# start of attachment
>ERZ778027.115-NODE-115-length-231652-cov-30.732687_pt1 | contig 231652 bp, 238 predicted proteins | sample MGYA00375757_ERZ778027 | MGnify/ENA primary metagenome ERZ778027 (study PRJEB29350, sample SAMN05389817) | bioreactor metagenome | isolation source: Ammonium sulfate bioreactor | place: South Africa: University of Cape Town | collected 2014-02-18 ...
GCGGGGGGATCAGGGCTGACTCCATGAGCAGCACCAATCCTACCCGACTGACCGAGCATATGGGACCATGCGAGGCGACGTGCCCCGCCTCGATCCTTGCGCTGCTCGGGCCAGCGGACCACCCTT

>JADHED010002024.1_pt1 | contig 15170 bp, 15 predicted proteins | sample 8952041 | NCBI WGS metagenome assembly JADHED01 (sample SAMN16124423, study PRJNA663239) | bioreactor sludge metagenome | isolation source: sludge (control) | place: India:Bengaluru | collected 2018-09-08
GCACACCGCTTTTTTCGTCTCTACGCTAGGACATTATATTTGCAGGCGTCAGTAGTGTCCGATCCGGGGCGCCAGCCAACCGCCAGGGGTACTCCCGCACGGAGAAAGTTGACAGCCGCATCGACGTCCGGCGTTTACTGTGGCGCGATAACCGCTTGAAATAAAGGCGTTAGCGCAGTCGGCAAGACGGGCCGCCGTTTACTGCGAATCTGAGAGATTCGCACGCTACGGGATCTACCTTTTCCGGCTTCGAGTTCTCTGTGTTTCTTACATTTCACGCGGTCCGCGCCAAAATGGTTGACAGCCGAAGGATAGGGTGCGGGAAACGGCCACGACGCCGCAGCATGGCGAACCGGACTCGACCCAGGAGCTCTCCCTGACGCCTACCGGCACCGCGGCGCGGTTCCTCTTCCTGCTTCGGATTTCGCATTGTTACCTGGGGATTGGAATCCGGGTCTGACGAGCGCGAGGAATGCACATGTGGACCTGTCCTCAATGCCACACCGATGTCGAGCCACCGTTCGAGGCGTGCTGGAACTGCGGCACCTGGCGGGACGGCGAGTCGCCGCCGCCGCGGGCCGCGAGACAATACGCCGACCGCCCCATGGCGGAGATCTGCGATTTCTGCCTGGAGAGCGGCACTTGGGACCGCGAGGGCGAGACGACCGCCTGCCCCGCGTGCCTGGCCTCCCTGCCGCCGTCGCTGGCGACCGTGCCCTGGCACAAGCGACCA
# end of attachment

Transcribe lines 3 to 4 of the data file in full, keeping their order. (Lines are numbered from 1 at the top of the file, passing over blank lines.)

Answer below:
>JADHED010002024.1_pt1 | contig 15170 bp, 15 predicted proteins | sample 8952041 | NCBI WGS metagenome assembly JADHED01 (sample SAMN16124423, study PRJNA663239) | bioreactor sludge metagenome | isolation source: sludge (control) | place: India:Bengaluru | collected 2018-09-08
GCACACCGCTTTTTTCGTCTCTACGCTAGGACATTATATTTGCAGGCGTCAGTAGTGTCCGATCCGGGGCGCCAGCCAACCGCCAGGGGTACTCCCGCACGGAGAAAGTTGACAGCCGCATCGACGTCCGGCGTTTACTGTGGCGCGATAACCGCTTGAAATAAAGGCGTTAGCGCAGTCGGCAAGACGGGCCGCCGTTTACTGCGAATCTGAGAGATTCGCACGCTACGGGATCTACCTTTTCCGGCTTCGAGTTCTCTGTGTTTCTTACATTTCACGCGGTCCGCGCCAAAATGGTTGACAGCCGAAGGATAGGGTGCGGGAAACGGCCACGACGCCGCAGCATGGCGAACCGGACTCGACCCAGGAGCTCTCCCTGACGCCTACCGGCACCGCGGCGCGGTTCCTCTTCCTGCTTCGGATTTCGCATTGTTACCTGGGGATTGGAATCCGGGTCTGACGAGCGCGAGGAATGCACATGTGGACCTGTCCTCAATGCCACACCGATGTCGAGCCACCGTTCGAGGCGTGCTGGAACTGCGGCACCTGGCGGGACGGCGAGTCGCCGCCGCCGCGGGCCGCGAGACAATACGCCGACCGCCCCATGGCGGAGATCTGCGATTTCTGCCTGGAGAGCGGCACTTGGGACCGCGAGGGCGAGACGACCGCCTGCCCCGCGTGCCTGGCCTCCCTGCCGCCGTCGCTGGCGACCGTGCCCTGGCACAAGCGACCA